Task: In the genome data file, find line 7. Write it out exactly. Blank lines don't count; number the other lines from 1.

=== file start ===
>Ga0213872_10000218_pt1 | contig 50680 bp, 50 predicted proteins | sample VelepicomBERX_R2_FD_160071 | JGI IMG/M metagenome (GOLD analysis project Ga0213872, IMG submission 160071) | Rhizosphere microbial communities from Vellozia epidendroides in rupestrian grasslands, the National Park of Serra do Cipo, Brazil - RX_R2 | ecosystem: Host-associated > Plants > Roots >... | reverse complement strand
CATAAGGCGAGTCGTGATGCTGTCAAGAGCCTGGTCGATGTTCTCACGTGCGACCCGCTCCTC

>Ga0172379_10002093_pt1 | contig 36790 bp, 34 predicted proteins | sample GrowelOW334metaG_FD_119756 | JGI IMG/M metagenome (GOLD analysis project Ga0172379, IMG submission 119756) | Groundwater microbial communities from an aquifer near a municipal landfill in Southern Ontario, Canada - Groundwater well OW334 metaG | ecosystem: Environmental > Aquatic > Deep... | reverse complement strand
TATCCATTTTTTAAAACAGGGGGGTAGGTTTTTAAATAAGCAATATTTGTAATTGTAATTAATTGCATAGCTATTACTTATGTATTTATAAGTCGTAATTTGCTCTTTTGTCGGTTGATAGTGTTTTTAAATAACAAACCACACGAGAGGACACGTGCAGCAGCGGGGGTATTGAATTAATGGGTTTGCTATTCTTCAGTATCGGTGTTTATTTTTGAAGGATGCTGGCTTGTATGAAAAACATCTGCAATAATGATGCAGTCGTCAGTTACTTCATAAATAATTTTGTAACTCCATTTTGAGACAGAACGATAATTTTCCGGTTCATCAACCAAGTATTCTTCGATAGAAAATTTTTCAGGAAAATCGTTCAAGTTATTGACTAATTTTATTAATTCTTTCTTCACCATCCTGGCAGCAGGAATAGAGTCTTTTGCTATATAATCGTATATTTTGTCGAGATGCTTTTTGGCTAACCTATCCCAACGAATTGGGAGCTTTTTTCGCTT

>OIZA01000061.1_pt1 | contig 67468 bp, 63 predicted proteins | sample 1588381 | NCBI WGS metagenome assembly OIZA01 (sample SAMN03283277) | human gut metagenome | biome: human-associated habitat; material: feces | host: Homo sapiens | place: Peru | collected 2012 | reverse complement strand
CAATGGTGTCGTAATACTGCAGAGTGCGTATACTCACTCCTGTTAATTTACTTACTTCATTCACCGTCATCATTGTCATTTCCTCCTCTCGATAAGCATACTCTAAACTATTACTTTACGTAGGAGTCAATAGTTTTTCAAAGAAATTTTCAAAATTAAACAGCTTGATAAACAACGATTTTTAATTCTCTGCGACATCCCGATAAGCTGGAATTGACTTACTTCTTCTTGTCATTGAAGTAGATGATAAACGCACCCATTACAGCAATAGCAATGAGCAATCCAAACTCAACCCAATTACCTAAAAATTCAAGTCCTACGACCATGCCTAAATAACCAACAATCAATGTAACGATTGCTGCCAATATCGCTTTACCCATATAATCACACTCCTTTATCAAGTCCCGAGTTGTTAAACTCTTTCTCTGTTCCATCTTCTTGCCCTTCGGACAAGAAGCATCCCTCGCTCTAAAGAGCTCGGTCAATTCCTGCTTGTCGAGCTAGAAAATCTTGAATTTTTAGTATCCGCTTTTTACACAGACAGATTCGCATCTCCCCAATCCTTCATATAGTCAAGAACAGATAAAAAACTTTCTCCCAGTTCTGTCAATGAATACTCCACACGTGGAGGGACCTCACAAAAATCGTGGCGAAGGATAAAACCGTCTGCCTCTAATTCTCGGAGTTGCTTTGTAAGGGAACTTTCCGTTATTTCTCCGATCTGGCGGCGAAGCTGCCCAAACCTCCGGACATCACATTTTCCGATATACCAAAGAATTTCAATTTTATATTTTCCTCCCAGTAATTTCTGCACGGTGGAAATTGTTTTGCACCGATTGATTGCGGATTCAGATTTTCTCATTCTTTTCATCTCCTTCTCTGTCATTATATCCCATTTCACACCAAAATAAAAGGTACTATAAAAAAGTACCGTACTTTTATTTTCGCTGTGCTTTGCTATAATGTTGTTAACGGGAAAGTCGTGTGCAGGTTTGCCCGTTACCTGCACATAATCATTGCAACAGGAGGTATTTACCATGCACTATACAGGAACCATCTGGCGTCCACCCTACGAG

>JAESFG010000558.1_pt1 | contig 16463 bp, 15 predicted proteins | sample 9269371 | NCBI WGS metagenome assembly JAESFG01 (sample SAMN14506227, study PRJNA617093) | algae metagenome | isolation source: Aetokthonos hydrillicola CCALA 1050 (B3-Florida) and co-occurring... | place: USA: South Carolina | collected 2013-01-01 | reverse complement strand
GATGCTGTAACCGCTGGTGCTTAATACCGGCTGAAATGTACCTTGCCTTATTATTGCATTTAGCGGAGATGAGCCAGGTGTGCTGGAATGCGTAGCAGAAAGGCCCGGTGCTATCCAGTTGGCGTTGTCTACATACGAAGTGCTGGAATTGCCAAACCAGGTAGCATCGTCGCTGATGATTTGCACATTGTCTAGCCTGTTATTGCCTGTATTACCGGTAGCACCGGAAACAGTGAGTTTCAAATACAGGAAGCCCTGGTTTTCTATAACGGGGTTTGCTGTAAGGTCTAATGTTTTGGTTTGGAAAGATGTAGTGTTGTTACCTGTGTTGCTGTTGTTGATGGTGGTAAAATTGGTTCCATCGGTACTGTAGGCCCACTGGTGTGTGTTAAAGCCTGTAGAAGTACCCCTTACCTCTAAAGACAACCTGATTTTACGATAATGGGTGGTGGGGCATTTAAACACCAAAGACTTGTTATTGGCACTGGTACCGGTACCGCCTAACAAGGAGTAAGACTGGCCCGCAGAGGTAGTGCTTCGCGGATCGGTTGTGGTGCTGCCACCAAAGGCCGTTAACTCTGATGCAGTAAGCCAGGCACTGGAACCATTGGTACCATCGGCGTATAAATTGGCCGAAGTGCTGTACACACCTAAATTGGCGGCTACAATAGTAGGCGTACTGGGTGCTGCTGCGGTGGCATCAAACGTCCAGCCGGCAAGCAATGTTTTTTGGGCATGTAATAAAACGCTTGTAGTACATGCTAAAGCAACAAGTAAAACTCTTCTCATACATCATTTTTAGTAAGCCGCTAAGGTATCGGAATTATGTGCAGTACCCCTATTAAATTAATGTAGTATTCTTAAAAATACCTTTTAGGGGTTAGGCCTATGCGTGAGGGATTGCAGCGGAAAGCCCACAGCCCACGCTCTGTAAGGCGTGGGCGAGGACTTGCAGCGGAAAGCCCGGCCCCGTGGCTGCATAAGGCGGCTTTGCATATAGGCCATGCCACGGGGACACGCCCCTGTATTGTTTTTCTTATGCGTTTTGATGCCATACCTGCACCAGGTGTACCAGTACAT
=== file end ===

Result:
>JAESFG010000558.1_pt1 | contig 16463 bp, 15 predicted proteins | sample 9269371 | NCBI WGS metagenome assembly JAESFG01 (sample SAMN14506227, study PRJNA617093) | algae metagenome | isolation source: Aetokthonos hydrillicola CCALA 1050 (B3-Florida) and co-occurring... | place: USA: South Carolina | collected 2013-01-01 | reverse complement strand